The traveler had finally met his match. The hill was proving to be a formidable opponent as he fought his way up the trail. He was beat and losing control of his muscles. His sandals slipped over loose rocks and dirt and he stumbled. Little coughs of dust to arose from his clothes. He was caked with the stuff. He reeked from effort. Sweat dripped and stung his eyes. Grunting raggedly, hope was flooding out of him like an open tap.
The hill hadn’t looked so formidable standing at the bottom. Now it seemed it would rob him of what precious little he had left to give. Simply put, he underestimated either the hill, himself, or both. He paused a moment, shielded his eyes against the sun and mentally measured how many more steps he needed to summon. It looked like it was going to be about 3 too many. His legs were on fire. But he’d come too far and too long to quit now. If he could just reach the top. He sucked in a breath and jabbed his walking stick into the baked dust, pulling his body back into action. Every fiber moaned in protest but the shady relief waiting under the oaks at the top spurred him on. They waved leafy arms at him, beckoning a like cool mistresses knowing his misery. If he could only reach there.
Drowning in his exhaustion, ruminations floated across his mind like the clouds of dust following at his feet. He’d been traveling years on this trail. When he began, he was a young man full of aspirations and dreams. He had no idea where the trail would lead and he didn’t care. It was just laid out before him like an extended hand and he couldn’t resist its invitation. Something, out there, beckoned to his very core. Now, with each agonizing step an endless tide of doubts rolled through his head: What am I doing here? Where am I going? What will I do when I arrive? What do I hope to gain? Will it ever end?
In all fairness, he thought, this trail hadn’t disappointed him. He had witnessed sights few of his years would ever see. Sunrises and sunsets. Storms and gales. Feasts and famine. And everything in between. But it was taking its toll on him. His feet ached. His bones ached. His heart ached. His mind ached. Still the trail went on and on as if it was hell-bent on outrunning him. His greatest hope now was reaching the top and finding the end in sight. The thought brought on another tidal wave of sickening exhaustion. It was almost enough to bowl him over.
Focusing all his attention on his feet and their wretched progress his mind fell silent. Not a thought stirred. The tidal wave had washed them all away. Nothing at all whispered to him to but the shuffle and grind of sole and stick on earth. One foot in front of the other. One foot in front of the other. Every stone stared up at him with a cold indifference defying him not to stumble again. He kicked one in an exasperated puff and watched it roll on ahead.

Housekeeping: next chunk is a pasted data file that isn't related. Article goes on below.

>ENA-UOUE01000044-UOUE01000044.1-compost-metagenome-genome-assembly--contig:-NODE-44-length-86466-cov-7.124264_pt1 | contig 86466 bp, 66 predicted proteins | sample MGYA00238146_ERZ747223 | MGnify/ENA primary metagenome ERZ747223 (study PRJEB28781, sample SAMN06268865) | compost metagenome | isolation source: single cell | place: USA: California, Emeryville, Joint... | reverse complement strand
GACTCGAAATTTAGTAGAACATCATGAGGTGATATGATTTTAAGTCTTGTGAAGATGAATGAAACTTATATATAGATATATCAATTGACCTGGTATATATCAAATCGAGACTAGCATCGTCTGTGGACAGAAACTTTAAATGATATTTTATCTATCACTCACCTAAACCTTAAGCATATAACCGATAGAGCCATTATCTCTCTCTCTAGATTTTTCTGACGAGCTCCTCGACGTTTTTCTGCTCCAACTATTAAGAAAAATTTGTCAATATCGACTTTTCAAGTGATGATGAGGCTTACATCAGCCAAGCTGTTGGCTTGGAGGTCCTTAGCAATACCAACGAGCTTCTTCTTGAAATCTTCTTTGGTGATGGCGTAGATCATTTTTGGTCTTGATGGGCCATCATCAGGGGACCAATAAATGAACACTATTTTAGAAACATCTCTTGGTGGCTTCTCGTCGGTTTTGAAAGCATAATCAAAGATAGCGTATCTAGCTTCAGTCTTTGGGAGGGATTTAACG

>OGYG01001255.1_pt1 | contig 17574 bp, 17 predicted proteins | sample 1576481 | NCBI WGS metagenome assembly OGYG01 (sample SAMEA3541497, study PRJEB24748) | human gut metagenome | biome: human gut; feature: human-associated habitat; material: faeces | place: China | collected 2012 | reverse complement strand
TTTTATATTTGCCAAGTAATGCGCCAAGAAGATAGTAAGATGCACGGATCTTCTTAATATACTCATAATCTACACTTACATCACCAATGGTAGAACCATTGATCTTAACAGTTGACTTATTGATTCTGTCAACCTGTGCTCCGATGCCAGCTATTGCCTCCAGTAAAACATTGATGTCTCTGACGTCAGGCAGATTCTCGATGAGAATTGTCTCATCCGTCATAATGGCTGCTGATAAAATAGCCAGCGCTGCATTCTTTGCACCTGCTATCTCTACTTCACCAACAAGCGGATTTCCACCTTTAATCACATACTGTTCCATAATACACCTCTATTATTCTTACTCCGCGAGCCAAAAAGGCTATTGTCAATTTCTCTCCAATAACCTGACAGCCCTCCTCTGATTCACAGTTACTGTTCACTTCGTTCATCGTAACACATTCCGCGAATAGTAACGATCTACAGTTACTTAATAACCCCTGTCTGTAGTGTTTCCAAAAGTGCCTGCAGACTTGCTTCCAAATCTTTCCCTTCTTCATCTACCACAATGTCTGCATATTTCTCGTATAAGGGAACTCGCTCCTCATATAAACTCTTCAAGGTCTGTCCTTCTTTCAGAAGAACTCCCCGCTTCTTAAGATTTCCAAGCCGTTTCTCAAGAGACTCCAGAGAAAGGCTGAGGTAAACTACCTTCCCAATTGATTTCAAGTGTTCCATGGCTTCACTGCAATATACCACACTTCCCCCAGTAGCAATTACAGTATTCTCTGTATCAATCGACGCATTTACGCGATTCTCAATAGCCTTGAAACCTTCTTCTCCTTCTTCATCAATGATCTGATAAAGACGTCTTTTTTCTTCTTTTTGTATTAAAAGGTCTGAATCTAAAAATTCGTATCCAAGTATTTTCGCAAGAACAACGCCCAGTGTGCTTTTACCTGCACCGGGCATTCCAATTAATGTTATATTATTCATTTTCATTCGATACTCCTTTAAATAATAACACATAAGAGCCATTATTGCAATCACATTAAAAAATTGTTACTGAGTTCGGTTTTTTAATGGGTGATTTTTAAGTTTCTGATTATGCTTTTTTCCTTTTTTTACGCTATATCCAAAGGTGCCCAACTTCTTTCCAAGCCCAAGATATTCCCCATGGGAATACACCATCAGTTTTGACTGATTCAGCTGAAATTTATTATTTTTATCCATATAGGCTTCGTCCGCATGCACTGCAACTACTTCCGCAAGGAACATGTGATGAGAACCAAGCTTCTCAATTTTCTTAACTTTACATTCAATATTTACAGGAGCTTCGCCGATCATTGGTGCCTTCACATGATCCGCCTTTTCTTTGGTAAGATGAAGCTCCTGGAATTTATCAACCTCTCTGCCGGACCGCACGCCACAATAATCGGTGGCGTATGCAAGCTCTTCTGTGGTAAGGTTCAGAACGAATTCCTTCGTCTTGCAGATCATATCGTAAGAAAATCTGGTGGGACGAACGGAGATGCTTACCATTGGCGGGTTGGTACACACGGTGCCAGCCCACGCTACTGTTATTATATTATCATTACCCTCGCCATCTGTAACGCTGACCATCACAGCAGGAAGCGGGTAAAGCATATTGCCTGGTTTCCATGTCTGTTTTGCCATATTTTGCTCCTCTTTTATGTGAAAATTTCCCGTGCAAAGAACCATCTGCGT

“Yeah, run you little bastard,” he wheezed through his clenched teeth.
Suddenly it disappeared. He blinked. He blinked again. It had rolled over the horizon. He looked around bewildered. He was at the top.
Relief poured over him like cold water but it was short-lived. He gazed dolefully over the plain. The end of the trail he had so hoped for, so banked on, was nowhere to be seen. Like a brown ribbon dropped carelessly over the landscape it led only to another hill. And then another. And another. Something like a hot rock dropped in his stomach. He began to tremble. His legs buckled, threatening at last to betray him.
In what he was sure would be his last coherent moment, his eyes found a lush pillow of grass under the nearest oak. It seemed to reach out to him with promise from every blade. Dropping like a man who’d been shot through, he plunged face first into the greenness. The sweet scent rushed into his nostrils and exploded in his mind. The coolness of the grass was so delicious he was tempted to take a bite.
“Like the old goat you are,” he chuckled, rolling to his back.
He laid there for how long he knew not. It didn’t matter anymore. The sun flirted down, coyly twinkling between the leaves, mesmerizing his spent brain. The soft grass gave succor to his aching body and the hilltop breeze caressed his brow. He melted into the moment with such totality it overwhelmed him into blindness. Then, in the moment of utter surrender, realization came like a sigh. He understood.
“I am all this and all this is me,” he breathed.
He began to laugh.